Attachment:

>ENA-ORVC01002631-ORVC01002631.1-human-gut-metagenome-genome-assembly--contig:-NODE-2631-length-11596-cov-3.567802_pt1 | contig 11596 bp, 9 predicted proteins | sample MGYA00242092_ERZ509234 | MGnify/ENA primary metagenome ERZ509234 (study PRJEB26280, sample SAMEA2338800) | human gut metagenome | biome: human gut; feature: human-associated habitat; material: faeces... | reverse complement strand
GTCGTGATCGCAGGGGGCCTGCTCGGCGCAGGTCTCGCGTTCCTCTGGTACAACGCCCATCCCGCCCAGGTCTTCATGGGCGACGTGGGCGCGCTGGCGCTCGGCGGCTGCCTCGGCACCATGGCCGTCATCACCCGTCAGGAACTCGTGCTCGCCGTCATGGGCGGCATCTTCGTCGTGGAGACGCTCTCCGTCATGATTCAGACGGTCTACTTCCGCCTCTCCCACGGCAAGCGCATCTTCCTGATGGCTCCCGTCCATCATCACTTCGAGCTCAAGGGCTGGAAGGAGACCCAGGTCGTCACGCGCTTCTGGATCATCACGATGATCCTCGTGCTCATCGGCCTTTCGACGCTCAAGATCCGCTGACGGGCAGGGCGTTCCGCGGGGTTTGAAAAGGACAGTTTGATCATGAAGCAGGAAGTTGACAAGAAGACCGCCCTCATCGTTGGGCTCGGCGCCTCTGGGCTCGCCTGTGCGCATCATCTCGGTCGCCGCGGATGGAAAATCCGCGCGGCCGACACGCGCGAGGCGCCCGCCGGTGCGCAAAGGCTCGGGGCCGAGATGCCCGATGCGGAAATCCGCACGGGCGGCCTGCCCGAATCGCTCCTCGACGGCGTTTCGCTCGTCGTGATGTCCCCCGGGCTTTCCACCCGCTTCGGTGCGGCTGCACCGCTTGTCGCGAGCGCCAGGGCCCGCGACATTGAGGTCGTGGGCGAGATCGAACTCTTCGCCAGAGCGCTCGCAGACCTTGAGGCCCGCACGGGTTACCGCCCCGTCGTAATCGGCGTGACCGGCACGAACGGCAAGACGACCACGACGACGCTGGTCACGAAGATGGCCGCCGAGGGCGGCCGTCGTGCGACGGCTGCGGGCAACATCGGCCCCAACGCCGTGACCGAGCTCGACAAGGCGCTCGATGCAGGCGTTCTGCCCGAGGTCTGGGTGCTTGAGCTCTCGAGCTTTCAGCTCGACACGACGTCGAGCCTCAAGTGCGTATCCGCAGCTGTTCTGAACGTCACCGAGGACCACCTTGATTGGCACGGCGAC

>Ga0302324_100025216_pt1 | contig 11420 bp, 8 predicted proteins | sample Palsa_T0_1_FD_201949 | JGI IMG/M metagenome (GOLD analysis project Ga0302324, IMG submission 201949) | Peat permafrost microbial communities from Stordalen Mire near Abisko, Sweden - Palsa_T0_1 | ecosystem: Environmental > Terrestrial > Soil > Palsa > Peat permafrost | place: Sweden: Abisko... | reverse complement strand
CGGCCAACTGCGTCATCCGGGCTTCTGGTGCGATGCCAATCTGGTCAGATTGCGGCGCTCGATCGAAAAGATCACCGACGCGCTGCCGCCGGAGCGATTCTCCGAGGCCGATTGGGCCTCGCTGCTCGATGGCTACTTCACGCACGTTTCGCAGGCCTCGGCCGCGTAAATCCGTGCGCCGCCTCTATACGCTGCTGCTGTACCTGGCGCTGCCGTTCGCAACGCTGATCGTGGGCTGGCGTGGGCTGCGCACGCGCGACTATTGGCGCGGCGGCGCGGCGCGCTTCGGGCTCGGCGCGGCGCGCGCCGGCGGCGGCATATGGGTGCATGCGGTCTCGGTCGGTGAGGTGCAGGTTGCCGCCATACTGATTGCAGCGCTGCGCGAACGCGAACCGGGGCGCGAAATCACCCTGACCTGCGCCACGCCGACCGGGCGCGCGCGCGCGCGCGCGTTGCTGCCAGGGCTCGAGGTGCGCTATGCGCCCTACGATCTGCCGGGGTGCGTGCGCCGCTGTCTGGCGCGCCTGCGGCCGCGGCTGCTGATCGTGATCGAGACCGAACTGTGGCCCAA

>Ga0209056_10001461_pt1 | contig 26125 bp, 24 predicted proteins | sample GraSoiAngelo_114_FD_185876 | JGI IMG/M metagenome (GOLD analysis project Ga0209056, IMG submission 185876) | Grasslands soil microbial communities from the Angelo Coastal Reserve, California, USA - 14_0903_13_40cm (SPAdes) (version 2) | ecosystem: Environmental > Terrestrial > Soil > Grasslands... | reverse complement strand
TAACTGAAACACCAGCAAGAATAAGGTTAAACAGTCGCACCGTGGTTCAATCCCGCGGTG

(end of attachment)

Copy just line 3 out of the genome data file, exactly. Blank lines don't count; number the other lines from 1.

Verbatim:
>Ga0302324_100025216_pt1 | contig 11420 bp, 8 predicted proteins | sample Palsa_T0_1_FD_201949 | JGI IMG/M metagenome (GOLD analysis project Ga0302324, IMG submission 201949) | Peat permafrost microbial communities from Stordalen Mire near Abisko, Sweden - Palsa_T0_1 | ecosystem: Environmental > Terrestrial > Soil > Palsa > Peat permafrost | place: Sweden: Abisko... | reverse complement strand